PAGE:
How Much Light Does Hoya Need?

Written by: April Mall
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Last Update: March 11, 2024
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Tagged:Plant Care

How Much Light Does Hoya Need?

Table of Contents

If you’re here, you probably know one of the most elementary facts about Hoyas - most of them are tropical plants. This means that, like many stunning plants that originate in the lush jungle forests, Hoyas prefer indirect sunlight.

What does it mean for your own collection at home? How much light does Hoya need to thrive, and what can happen if it gets showered with too much sun?

This is what we’re answering in this article! Stick around to learn all about Hoya light requirements from us – Hoya's biggest admirers and experienced breeders.

Perfect Light Conditions for Hoya

In their natural habitat, Hoyas are quite the adventurers. Many Hoya species are epiphytic, which means they happily grow on other plants, climbing trees and trailing along branches without being parasitic. This lifestyle allows them to soak up the bright, indirect light that sneaks through the treetops.

Others might settle in more terrestrial or lithophytic niches, rooting in the cracks of rocks or on the forest floor, where sunlight is a rare but cherished guest through the green canopy.

All this goes to say that filtered light, as opposed to the direct blaze of the sun, is where Hoyas thrive.

What are some of the light conditions recommendations to keep in mind when you take care of a Hoya plant?

Hoya Light Requirements

  1. Bright, indirect light. Although Hoyas are not plants that appreciate being exposed to direct sunlight, they do need bright light to grow. We recommend placing your Hoya near windows, especially those that receive filtered sunlight (for example, windows facing north or east).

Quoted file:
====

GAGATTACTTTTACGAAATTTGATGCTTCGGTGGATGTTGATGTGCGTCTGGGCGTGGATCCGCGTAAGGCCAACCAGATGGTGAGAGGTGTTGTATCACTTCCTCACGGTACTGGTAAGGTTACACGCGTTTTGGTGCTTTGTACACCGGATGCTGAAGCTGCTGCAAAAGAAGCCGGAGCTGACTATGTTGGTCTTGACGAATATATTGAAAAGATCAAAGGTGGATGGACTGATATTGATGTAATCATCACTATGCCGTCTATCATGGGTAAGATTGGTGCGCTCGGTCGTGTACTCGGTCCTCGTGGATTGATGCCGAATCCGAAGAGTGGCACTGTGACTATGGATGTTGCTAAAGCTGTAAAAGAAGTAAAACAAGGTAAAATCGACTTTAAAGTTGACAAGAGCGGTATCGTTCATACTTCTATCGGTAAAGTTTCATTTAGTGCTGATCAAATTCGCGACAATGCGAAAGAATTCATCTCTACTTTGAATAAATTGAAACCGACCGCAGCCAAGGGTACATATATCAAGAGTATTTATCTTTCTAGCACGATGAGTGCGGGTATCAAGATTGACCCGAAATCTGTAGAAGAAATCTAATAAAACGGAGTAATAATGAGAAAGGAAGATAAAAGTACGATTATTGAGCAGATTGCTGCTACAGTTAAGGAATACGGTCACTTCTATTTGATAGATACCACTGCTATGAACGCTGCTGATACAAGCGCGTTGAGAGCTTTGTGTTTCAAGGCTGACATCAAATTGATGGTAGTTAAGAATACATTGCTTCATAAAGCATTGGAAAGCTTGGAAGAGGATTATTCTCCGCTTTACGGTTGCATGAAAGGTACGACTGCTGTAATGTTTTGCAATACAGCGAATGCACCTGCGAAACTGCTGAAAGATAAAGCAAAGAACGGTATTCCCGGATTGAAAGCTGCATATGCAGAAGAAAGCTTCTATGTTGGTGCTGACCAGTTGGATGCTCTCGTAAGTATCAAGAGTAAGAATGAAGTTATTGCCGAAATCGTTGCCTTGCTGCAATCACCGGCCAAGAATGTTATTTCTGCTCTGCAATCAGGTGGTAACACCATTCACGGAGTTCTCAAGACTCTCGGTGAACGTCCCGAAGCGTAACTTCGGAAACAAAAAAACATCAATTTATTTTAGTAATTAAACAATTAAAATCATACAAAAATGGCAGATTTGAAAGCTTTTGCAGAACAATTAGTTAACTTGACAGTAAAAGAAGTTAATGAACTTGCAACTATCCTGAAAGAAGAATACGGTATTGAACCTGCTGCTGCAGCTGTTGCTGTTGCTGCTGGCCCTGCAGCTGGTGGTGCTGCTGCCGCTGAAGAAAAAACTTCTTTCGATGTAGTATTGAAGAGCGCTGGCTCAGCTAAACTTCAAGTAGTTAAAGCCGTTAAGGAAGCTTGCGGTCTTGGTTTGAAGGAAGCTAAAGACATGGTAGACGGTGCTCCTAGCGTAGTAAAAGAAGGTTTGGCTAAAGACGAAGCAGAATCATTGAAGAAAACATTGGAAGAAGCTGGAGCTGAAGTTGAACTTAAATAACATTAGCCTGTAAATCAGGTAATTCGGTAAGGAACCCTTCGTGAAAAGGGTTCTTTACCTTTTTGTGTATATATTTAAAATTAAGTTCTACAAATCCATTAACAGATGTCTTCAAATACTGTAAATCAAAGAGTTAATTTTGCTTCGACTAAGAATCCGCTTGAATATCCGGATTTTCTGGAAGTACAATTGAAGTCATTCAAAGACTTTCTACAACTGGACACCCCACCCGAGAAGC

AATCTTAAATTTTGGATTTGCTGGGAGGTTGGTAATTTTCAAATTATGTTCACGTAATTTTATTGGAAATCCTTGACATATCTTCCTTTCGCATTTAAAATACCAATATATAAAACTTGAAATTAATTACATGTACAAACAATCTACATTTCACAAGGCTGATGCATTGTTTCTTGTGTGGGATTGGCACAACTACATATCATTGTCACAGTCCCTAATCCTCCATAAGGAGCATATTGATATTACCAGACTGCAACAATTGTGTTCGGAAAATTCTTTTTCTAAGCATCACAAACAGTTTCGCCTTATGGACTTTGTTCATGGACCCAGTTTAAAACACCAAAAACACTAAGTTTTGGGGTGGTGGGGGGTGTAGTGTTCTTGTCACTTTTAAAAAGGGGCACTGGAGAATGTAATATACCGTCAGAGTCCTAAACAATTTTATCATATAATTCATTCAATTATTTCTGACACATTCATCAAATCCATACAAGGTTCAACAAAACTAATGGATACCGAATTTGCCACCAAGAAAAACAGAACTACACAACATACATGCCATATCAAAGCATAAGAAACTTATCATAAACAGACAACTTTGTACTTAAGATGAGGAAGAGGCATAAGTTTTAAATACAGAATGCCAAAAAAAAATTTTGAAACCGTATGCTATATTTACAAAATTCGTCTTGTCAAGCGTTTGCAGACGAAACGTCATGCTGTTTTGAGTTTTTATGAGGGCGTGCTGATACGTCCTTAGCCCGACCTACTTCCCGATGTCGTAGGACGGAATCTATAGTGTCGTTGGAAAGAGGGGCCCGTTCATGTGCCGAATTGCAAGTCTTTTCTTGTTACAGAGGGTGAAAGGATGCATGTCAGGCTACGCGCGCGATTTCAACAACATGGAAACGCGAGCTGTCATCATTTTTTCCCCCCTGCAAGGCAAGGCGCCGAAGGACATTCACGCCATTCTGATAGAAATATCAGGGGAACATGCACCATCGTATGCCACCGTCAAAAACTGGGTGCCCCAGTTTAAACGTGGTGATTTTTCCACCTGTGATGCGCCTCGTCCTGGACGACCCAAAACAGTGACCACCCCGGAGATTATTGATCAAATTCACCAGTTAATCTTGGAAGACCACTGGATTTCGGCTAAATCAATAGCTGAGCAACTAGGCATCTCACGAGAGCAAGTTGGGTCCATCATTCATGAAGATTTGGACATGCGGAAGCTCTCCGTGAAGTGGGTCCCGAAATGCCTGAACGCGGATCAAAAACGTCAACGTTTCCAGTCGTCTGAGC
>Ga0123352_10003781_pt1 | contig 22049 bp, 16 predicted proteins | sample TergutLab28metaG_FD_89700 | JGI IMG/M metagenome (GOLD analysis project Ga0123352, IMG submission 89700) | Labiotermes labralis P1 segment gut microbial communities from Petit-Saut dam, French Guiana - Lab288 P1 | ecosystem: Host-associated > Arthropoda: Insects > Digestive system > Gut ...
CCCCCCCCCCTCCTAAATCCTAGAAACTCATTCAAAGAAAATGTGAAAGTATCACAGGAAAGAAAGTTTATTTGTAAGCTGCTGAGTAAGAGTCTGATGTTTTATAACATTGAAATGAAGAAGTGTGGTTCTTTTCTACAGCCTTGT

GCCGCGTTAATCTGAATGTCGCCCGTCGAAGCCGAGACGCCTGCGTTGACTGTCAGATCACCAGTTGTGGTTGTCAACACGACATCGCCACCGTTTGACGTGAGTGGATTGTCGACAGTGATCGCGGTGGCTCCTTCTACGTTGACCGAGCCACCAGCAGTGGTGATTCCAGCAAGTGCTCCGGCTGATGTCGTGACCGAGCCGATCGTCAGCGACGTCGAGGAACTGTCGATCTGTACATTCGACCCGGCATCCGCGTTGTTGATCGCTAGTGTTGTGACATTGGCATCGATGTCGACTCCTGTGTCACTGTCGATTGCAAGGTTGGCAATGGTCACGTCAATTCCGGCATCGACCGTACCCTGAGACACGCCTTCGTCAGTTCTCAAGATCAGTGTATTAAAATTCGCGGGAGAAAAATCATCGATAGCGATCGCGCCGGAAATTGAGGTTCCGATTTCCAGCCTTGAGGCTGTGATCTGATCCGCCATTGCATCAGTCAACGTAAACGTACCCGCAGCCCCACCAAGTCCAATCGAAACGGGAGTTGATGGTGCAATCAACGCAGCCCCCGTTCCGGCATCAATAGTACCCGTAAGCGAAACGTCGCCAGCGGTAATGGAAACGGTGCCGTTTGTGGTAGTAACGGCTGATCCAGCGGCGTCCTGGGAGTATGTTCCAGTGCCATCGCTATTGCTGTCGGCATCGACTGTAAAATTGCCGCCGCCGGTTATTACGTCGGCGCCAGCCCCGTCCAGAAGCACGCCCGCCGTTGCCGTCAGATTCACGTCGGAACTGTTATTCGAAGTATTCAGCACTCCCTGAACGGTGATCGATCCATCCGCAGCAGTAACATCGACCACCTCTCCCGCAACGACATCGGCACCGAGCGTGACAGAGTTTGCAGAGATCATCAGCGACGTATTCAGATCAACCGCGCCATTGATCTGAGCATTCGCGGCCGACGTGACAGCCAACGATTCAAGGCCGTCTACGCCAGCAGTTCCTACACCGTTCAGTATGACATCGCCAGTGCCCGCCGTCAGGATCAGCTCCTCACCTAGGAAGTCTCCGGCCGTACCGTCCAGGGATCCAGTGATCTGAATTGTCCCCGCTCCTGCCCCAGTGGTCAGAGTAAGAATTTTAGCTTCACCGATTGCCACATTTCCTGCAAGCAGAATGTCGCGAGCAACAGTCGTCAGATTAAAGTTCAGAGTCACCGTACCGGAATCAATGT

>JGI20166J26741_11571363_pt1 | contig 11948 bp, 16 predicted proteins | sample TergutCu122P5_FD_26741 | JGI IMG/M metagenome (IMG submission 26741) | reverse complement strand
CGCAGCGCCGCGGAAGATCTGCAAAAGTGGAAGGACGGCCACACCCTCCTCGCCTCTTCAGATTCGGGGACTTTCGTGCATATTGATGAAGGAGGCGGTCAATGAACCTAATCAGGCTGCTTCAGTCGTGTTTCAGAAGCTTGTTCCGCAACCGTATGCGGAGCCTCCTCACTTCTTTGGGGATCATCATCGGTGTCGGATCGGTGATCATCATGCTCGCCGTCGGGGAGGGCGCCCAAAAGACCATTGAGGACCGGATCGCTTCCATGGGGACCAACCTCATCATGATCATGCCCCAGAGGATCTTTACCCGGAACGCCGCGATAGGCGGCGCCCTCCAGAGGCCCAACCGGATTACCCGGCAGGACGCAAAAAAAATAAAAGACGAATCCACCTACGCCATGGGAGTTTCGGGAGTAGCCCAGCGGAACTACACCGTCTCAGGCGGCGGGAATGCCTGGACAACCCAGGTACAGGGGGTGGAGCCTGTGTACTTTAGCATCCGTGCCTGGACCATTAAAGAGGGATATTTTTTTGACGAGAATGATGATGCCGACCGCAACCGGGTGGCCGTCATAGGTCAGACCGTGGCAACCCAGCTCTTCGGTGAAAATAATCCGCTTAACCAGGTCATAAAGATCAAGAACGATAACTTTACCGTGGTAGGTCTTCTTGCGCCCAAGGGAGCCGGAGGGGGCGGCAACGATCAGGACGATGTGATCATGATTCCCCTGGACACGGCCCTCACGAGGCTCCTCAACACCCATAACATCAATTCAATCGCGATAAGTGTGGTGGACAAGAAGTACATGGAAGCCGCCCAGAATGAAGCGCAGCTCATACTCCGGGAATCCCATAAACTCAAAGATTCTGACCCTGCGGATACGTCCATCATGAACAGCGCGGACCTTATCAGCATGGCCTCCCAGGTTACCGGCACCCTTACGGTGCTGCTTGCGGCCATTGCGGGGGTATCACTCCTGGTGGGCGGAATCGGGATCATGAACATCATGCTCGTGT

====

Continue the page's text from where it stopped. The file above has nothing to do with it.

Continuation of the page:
2. Avoid total shade. Your plants will benefit from a well-lit environment. Don’t put a Hoya in the dark corner of a room, far away from a light source. This may hinder the plant’s growth and worsen its condition.
  3. Provide shade or light filtering system. If a Hoya sits too close to a window, which makes it exposed to direct sunlight, it’s a good idea to provide it with shade. You can use a sheer curtain or roller shutter to block some of the light coming through.
  4. Artificial light. If you don’t have access to enough natural light, you may use fluorescent lights or grow lights. The important bit is to ensure the plant receives a full-spectrum light, which carries both red and blue wavelengths.
  5. Ensure consistency. It's all about mimicking natural light patterns, so aim for about 12-14 hours of light a day, and then let your Hoya rest in darkness, much like the natural day-night cycle.
  6. Watch for signs and adjust. Your Hoya will tell you how it's feeling about the light situation. If it's reaching or straining toward the light, it might not be getting enough. On the flip side, if the leaves start to look a bit sunburned or faded, it might be getting too much direct sunlight. Adjust its position as needed, moving it closer to or further from the light source until you find that sweet spot.

As you can see, Hoyas don’t come with a list of complicated light requirements. These plants are known and loved for their easy upkeep, and all they need to grow and bloom is indirect, bright light, some water, and an owner who knows how to recognize the signs of sunburn or light deficiency.

What are those signs?

Signs Your Hoya Needs More Light

Slow or Stunted Growth

If your Hoya is growing slower than a snail on a leisurely stroll, it might be telling you it needs more light. Hoyas love to grow and flourish, but they need sufficient light to do so. If you notice its growth has hit a pause, it might be time to reassess its lighting situation.

Leaves Turning Yellow or Pale

The vibrant green that is characteristic of many Hoya species is powered by light, and without enough of it, your Hoya's leaves can lose their luscious color.

Leggy Stems and Sparse Leaves